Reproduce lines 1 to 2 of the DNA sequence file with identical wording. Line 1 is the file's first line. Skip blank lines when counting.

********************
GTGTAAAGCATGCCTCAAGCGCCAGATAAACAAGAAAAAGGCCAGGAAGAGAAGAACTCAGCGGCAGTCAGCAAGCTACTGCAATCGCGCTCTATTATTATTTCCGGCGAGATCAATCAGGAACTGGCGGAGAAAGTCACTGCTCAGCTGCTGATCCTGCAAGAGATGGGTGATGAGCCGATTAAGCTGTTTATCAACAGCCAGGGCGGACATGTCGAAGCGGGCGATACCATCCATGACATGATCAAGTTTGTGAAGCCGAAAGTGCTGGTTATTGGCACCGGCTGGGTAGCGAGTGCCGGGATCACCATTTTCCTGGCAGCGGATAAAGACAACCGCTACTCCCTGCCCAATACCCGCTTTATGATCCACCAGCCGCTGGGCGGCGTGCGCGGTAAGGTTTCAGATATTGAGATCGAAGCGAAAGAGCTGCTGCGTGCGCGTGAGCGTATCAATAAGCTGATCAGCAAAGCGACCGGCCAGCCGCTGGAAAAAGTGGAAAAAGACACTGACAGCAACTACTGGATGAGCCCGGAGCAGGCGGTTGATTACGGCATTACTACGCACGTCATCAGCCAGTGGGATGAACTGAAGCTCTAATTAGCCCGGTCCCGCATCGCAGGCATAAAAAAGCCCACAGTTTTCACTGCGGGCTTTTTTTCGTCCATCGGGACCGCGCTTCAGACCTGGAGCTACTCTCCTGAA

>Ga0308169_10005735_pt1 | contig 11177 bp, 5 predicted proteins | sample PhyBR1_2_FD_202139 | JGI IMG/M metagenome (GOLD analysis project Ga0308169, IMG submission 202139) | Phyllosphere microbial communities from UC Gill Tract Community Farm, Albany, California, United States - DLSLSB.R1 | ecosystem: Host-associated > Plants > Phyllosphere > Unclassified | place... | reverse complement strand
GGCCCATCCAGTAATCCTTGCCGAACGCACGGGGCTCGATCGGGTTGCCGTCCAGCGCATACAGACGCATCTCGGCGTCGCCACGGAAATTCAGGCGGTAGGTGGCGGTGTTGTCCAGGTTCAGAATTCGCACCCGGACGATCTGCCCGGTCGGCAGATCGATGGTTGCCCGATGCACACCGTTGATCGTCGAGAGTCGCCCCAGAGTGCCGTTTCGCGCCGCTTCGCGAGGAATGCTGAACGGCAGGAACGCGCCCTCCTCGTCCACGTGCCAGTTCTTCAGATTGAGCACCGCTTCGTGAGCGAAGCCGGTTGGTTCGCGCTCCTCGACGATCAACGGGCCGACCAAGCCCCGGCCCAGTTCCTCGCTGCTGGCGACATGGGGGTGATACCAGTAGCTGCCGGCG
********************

GTGTAAAGCATGCCTCAAGCGCCAGATAAACAAGAAAAAGGCCAGGAAGAGAAGAACTCAGCGGCAGTCAGCAAGCTACTGCAATCGCGCTCTATTATTATTTCCGGCGAGATCAATCAGGAACTGGCGGAGAAAGTCACTGCTCAGCTGCTGATCCTGCAAGAGATGGGTGATGAGCCGATTAAGCTGTTTATCAACAGCCAGGGCGGACATGTCGAAGCGGGCGATACCATCCATGACATGATCAAGTTTGTGAAGCCGAAAGTGCTGGTTATTGGCACCGGCTGGGTAGCGAGTGCCGGGATCACCATTTTCCTGGCAGCGGATAAAGACAACCGCTACTCCCTGCCCAATACCCGCTTTATGATCCACCAGCCGCTGGGCGGCGTGCGCGGTAAGGTTTCAGATATTGAGATCGAAGCGAAAGAGCTGCTGCGTGCGCGTGAGCGTATCAATAAGCTGATCAGCAAAGCGACCGGCCAGCCGCTGGAAAAAGTGGAAAAAGACACTGACAGCAACTACTGGATGAGCCCGGAGCAGGCGGTTGATTACGGCATTACTACGCACGTCATCAGCCAGTGGGATGAACTGAAGCTCTAATTAGCCCGGTCCCGCATCGCAGGCATAAAAAAGCCCACAGTTTTCACTGCGGGCTTTTTTTCGTCCATCGGGACCGCGCTTCAGACCTGGAGCTACTCTCCTGAA

>Ga0308169_10005735_pt1 | contig 11177 bp, 5 predicted proteins | sample PhyBR1_2_FD_202139 | JGI IMG/M metagenome (GOLD analysis project Ga0308169, IMG submission 202139) | Phyllosphere microbial communities from UC Gill Tract Community Farm, Albany, California, United States - DLSLSB.R1 | ecosystem: Host-associated > Plants > Phyllosphere > Unclassified | place... | reverse complement strand